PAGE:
Prisoner's Base — Rex Stout
This one could've been called Archie's bad week, as through distracted inaction (he and Wolfe were pouting at one another) he manages to allow two women to be murdered. The book was one of those adapted for the TV show. Kari Matchett played one of the victims. Broke my heart, it did.
The Broken Vase — Rex Stout
Bad for Business — Rex Stout
I picked these up at a used book store when I was home for the holidays thinking they were Wolfe books I hadn't read. Actually they were two of the three Tecumseh Fox novels Stout wrote. Although Fox lives on his hobby farm up in Westchester, both mysteries are set in the same New York City that Wolfe lives in. Dol Bonner shows up in one book, as do some of the same DAs, and he occasionally eats as Rusterman's. He appears to be much more like Stout in personal interests than either Wolfe or Goodwin. He also seems to get along with the police much better than the other two, too.
The oddest thing about the books for someone used to Archie's narration is that they're written in third person, with occasional viewpoints other than Fox's. The Broken Vase, which I read first, out of sequence, is particularly odd in that the language also seems a bit stilted at times. I didn't really know what to make of it, but I thought maybe Stout just wasn't very good at third person, and that's why he gave up on Fox after Vase. If I hadn't already had Bad for Business, I wouldn't have picked it up.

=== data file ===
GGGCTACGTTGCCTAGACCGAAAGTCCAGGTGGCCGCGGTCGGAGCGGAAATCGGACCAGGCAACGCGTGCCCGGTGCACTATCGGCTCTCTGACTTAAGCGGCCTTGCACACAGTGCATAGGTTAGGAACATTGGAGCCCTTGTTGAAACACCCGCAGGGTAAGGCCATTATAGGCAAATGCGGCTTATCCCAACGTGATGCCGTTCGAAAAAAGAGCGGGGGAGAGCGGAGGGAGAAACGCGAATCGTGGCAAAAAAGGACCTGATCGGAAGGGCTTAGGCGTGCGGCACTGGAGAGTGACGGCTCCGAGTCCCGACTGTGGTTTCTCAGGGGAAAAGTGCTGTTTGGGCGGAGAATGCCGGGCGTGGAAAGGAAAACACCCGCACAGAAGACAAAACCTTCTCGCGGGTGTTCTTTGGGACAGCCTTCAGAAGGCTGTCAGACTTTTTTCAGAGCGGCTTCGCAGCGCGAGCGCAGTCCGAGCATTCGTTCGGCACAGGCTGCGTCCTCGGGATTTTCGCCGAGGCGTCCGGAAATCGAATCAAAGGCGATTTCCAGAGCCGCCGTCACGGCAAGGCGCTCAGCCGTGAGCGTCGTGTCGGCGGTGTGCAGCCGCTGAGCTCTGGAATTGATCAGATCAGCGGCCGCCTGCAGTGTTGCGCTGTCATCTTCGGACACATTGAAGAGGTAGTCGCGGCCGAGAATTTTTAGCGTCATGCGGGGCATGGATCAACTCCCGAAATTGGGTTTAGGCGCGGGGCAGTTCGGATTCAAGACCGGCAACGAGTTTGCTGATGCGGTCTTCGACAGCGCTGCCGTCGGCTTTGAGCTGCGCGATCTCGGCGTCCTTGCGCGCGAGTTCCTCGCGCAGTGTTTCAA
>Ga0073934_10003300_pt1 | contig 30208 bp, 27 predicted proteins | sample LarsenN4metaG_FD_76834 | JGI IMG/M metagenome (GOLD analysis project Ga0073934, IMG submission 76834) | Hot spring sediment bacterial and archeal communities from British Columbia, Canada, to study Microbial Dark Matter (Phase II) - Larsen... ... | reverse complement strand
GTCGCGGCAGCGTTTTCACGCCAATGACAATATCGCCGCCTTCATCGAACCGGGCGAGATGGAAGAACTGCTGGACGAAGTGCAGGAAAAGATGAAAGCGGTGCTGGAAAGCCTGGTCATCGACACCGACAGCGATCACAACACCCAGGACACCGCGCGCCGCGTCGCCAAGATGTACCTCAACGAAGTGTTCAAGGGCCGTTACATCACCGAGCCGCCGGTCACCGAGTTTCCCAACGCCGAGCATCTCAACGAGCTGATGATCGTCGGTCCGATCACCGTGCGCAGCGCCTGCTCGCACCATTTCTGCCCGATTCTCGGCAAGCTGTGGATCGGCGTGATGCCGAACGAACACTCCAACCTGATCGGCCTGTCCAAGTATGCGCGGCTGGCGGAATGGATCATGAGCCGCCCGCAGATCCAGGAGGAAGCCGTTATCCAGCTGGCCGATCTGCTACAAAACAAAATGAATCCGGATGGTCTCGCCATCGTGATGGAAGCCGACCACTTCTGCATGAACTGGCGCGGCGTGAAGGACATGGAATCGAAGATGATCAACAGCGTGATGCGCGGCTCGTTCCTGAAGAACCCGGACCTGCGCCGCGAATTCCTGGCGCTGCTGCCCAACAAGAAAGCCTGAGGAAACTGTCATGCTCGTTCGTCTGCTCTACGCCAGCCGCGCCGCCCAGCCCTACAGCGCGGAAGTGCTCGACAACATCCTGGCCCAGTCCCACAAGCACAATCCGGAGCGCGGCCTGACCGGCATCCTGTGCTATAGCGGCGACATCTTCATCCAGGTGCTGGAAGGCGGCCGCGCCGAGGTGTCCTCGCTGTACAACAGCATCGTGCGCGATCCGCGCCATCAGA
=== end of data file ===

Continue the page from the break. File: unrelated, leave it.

Turns out I was wrong about any difficulties Stout had with point of view. Business is just fine, with none of the weird constructions I noticed in Vase. I'd actually already read a shortened version of the the book because Stout rewrote it as the Wolfe novella Bitter End. The full length version is better. At some point I need to find the third Fox book.
Devil in a Blue Dress — Walter Mosley
snurri has been reading and reviewing Mosley's Easy Rawlins books, which got me interested. Rawlins is a black man living in postwar Los Angeles, but while he's treading some of the same ground as Marlowe, he often lacks access to some of the places Marlowe can get to. OTOH, he has access to places Marlowe can't get to. I enjoyed it quite a bit, enough so that I went out and found a copy of the film version, which stars Denzel Washington as Easy. I mean, who doesn't love Denzel?
There was one weird thing about the edition I had, a paperback purchased from Amazon. I'm reading along, enjoying myself, when about forty pages in Easy solves the case, the end. Huh? Turns out it was a short story from a more recent book, used as a teaser. I seen that done at the end of books before, but never at the start. Huh.